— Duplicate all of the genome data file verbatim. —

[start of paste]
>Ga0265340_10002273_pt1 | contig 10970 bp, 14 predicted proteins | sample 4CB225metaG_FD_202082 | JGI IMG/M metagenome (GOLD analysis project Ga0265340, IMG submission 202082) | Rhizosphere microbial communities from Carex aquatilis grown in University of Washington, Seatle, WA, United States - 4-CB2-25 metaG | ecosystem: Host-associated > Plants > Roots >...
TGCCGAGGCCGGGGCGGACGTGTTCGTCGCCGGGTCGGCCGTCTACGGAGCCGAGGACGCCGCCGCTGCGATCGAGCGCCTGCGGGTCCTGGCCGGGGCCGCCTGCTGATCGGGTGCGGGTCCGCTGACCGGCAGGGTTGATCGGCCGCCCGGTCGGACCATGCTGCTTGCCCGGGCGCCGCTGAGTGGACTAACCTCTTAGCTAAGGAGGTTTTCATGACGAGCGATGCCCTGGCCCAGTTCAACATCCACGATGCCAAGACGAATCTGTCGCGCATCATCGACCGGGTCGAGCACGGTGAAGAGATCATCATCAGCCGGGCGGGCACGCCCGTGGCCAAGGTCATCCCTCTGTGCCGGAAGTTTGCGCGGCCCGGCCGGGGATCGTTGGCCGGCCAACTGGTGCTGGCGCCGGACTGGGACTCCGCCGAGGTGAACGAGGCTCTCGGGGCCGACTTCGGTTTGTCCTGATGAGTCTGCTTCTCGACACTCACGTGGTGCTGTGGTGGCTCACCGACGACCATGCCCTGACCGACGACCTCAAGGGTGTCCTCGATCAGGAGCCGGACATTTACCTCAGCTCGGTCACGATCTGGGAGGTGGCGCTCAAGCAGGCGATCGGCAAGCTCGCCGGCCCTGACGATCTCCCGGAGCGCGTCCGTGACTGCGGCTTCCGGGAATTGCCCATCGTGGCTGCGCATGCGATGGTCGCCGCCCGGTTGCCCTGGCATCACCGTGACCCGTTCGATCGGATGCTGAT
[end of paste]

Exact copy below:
>Ga0265340_10002273_pt1 | contig 10970 bp, 14 predicted proteins | sample 4CB225metaG_FD_202082 | JGI IMG/M metagenome (GOLD analysis project Ga0265340, IMG submission 202082) | Rhizosphere microbial communities from Carex aquatilis grown in University of Washington, Seatle, WA, United States - 4-CB2-25 metaG | ecosystem: Host-associated > Plants > Roots >...
TGCCGAGGCCGGGGCGGACGTGTTCGTCGCCGGGTCGGCCGTCTACGGAGCCGAGGACGCCGCCGCTGCGATCGAGCGCCTGCGGGTCCTGGCCGGGGCCGCCTGCTGATCGGGTGCGGGTCCGCTGACCGGCAGGGTTGATCGGCCGCCCGGTCGGACCATGCTGCTTGCCCGGGCGCCGCTGAGTGGACTAACCTCTTAGCTAAGGAGGTTTTCATGACGAGCGATGCCCTGGCCCAGTTCAACATCCACGATGCCAAGACGAATCTGTCGCGCATCATCGACCGGGTCGAGCACGGTGAAGAGATCATCATCAGCCGGGCGGGCACGCCCGTGGCCAAGGTCATCCCTCTGTGCCGGAAGTTTGCGCGGCCCGGCCGGGGATCGTTGGCCGGCCAACTGGTGCTGGCGCCGGACTGGGACTCCGCCGAGGTGAACGAGGCTCTCGGGGCCGACTTCGGTTTGTCCTGATGAGTCTGCTTCTCGACACTCACGTGGTGCTGTGGTGGCTCACCGACGACCATGCCCTGACCGACGACCTCAAGGGTGTCCTCGATCAGGAGCCGGACATTTACCTCAGCTCGGTCACGATCTGGGAGGTGGCGCTCAAGCAGGCGATCGGCAAGCTCGCCGGCCCTGACGATCTCCCGGAGCGCGTCCGTGACTGCGGCTTCCGGGAATTGCCCATCGTGGCTGCGCATGCGATGGTCGCCGCCCGGTTGCCCTGGCATCACCGTGACCCGTTCGATCGGATGCTGAT